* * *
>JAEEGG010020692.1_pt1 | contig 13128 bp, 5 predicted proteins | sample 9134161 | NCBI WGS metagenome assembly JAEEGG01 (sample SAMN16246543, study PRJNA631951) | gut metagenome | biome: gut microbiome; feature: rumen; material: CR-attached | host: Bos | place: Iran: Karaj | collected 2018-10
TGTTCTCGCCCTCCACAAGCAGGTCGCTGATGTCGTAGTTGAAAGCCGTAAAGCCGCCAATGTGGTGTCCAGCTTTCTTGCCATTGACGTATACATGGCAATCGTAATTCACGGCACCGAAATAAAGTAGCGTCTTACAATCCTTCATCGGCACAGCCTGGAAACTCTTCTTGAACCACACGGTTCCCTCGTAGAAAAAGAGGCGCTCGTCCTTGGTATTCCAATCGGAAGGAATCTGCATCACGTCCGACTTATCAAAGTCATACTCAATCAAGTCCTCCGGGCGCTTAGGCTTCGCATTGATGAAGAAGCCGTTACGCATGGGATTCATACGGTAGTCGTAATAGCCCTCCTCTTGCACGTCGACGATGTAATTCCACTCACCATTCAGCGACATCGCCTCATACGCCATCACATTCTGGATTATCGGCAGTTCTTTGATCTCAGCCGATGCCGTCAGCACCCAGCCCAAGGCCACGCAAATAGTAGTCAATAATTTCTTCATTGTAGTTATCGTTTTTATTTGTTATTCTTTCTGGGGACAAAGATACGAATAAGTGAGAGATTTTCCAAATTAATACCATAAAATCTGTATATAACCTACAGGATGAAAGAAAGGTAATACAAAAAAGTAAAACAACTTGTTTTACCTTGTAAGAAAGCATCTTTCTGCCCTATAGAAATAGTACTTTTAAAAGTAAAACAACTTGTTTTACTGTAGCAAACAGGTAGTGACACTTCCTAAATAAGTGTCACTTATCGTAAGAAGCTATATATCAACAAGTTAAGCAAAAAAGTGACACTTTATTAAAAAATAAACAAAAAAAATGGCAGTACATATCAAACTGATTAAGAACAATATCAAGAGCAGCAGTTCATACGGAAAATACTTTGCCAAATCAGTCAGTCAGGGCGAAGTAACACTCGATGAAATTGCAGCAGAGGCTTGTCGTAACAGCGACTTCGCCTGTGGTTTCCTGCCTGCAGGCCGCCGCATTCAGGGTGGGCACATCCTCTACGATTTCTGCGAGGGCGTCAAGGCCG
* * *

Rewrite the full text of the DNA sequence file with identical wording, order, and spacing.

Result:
>JAEEGG010020692.1_pt1 | contig 13128 bp, 5 predicted proteins | sample 9134161 | NCBI WGS metagenome assembly JAEEGG01 (sample SAMN16246543, study PRJNA631951) | gut metagenome | biome: gut microbiome; feature: rumen; material: CR-attached | host: Bos | place: Iran: Karaj | collected 2018-10
TGTTCTCGCCCTCCACAAGCAGGTCGCTGATGTCGTAGTTGAAAGCCGTAAAGCCGCCAATGTGGTGTCCAGCTTTCTTGCCATTGACGTATACATGGCAATCGTAATTCACGGCACCGAAATAAAGTAGCGTCTTACAATCCTTCATCGGCACAGCCTGGAAACTCTTCTTGAACCACACGGTTCCCTCGTAGAAAAAGAGGCGCTCGTCCTTGGTATTCCAATCGGAAGGAATCTGCATCACGTCCGACTTATCAAAGTCATACTCAATCAAGTCCTCCGGGCGCTTAGGCTTCGCATTGATGAAGAAGCCGTTACGCATGGGATTCATACGGTAGTCGTAATAGCCCTCCTCTTGCACGTCGACGATGTAATTCCACTCACCATTCAGCGACATCGCCTCATACGCCATCACATTCTGGATTATCGGCAGTTCTTTGATCTCAGCCGATGCCGTCAGCACCCAGCCCAAGGCCACGCAAATAGTAGTCAATAATTTCTTCATTGTAGTTATCGTTTTTATTTGTTATTCTTTCTGGGGACAAAGATACGAATAAGTGAGAGATTTTCCAAATTAATACCATAAAATCTGTATATAACCTACAGGATGAAAGAAAGGTAATACAAAAAAGTAAAACAACTTGTTTTACCTTGTAAGAAAGCATCTTTCTGCCCTATAGAAATAGTACTTTTAAAAGTAAAACAACTTGTTTTACTGTAGCAAACAGGTAGTGACACTTCCTAAATAAGTGTCACTTATCGTAAGAAGCTATATATCAACAAGTTAAGCAAAAAAGTGACACTTTATTAAAAAATAAACAAAAAAAATGGCAGTACATATCAAACTGATTAAGAACAATATCAAGAGCAGCAGTTCATACGGAAAATACTTTGCCAAATCAGTCAGTCAGGGCGAAGTAACACTCGATGAAATTGCAGCAGAGGCTTGTCGTAACAGCGACTTCGCCTGTGGTTTCCTGCCTGCAGGCCGCCGCATTCAGGGTGGGCACATCCTCTACGATTTCTGCGAGGGCGTCAAGGCCG